The End of Cinema as We Know it : American Film in the Nineties
Films can now be consumed in a wide variety of ways - in high-tech cinemas and multiplexes, on high-resolution widescreen TVs, on computer terminals and laptops. But with these new ways, are we necessarily getting different, better movies? Examining key films and film-makers, the corporate players and industry trends, film styles and audio-visual technologies, the contributors to this book spell out the end of American cinema in terms of irony, cynicism and exhaustion, religious fundamentalism and fanaticism, and the decline of film culture. A variety of key topics are examined, from film censorship and preservation to the changing structure and status of American independent cinema, from the continued importance of celebrity and stardom to the sudden importance of alternative video. Many of the contributors explore in detail the pictures that captured the attention of the 90s film audience, such as "Jurassic Park", "The Matrix", "Independence Day", and "Kids".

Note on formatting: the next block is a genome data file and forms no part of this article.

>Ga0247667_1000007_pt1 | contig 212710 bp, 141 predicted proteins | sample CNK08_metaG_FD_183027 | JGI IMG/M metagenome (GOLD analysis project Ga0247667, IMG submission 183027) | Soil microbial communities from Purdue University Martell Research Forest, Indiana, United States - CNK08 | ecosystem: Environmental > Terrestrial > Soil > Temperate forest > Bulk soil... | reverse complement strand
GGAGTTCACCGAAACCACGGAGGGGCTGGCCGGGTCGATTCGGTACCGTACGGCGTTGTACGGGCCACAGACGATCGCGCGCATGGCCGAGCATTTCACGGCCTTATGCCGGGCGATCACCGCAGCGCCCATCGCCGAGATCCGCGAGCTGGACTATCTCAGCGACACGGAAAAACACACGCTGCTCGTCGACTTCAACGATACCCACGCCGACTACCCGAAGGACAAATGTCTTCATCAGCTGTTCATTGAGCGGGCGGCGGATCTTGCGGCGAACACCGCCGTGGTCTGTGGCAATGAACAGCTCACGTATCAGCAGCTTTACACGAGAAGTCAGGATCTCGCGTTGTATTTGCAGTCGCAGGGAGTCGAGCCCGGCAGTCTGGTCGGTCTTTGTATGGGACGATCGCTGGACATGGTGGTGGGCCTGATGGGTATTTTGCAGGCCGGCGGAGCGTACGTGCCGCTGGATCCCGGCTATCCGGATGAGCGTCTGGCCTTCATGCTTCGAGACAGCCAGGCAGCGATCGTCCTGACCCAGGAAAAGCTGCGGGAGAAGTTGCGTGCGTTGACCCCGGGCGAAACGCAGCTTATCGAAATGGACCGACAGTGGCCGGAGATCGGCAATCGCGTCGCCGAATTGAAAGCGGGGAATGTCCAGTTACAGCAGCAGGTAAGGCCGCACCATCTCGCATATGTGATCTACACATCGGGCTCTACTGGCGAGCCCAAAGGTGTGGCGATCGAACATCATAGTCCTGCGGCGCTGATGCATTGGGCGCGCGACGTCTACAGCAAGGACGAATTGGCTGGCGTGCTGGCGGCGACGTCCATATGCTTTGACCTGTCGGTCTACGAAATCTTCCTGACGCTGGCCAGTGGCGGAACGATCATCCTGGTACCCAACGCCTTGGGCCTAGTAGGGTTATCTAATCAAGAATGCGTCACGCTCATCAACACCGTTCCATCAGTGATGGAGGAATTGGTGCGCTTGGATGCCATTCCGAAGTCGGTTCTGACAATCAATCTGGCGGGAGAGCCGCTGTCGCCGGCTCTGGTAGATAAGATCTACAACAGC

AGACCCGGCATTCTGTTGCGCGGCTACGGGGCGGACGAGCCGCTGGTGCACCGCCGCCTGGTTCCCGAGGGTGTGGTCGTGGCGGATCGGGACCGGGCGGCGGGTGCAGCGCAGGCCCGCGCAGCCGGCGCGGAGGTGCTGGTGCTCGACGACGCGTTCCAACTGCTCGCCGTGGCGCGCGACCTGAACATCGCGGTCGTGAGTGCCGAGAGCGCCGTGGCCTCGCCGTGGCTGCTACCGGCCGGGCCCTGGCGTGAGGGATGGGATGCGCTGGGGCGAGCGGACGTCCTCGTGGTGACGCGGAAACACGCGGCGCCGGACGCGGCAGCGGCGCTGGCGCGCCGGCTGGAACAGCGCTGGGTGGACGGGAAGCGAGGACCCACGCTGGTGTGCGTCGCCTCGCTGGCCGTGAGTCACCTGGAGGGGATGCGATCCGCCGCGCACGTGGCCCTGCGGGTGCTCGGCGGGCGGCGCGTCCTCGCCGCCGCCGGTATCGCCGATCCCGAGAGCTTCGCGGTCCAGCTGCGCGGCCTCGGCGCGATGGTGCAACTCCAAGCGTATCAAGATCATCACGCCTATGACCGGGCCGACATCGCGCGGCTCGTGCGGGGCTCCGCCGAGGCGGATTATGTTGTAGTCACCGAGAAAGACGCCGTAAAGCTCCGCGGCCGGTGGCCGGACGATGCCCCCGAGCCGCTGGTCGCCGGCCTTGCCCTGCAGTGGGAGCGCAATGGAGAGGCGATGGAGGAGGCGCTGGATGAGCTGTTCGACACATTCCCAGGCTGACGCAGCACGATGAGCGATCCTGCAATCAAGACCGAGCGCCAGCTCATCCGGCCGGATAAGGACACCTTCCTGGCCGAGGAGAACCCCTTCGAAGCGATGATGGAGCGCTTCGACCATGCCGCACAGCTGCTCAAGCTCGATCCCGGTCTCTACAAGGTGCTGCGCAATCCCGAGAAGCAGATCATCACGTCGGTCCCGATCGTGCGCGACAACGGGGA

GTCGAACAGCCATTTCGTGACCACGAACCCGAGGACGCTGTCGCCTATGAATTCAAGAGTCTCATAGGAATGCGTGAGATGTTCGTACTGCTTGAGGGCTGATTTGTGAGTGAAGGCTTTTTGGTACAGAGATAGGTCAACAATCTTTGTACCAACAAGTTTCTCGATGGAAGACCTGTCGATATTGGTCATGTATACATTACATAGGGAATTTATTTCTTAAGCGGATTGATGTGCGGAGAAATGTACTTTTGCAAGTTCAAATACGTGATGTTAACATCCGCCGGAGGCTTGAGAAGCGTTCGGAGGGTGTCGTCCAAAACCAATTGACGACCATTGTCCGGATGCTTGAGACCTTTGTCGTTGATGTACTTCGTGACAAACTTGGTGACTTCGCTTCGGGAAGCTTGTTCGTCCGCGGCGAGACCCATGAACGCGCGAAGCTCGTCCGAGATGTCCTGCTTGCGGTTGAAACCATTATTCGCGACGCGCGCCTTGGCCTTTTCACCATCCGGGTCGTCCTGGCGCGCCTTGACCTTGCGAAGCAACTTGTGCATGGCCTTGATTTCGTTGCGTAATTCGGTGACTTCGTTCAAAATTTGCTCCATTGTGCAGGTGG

- Hardback | 424 pages
- 150 x 230mm
- 11 Jan 2002
- PLUTO PRESS
- London, United Kingdom
- 38 b&w photographs
About Jon Lewis
Jon Lewis is Professor of English at Oregon State University. He is the author of several books on film studies including Hollywood v. Hardcore: How the Struggle Over Censorship Created the Modern Film Industry (2000).
Table of contents
Paul Arthur; Wheeler Winston Dixon; Thomas Doherty; Thomas Elsaesser; Krin Gabbard; Henry Giroux; Heather Hendershot; Jan-Christopher Hook; Alexandra Juhasz; Charles Keil; Chuck Klienhans; Jon Lewis; Eric S. Mallin; Laura U. Marks; Kathleen McHugh; Pat Mellencamp; Jerry Mosher; Hamid Naficy; Chon Noriega; Dana Polan; Murray Pomerance; Hillary Radner; Ralph E. Rodriguez; R.L. Rutsky; James Schamus; Christopher Sharrett; David Shumway; Robert Sklar; Murray Smith; Marita Sturken; Imre Szeman; Frank P. Tomasulo; Maureen Turim; Justin Wyatt; Elizabeth Young.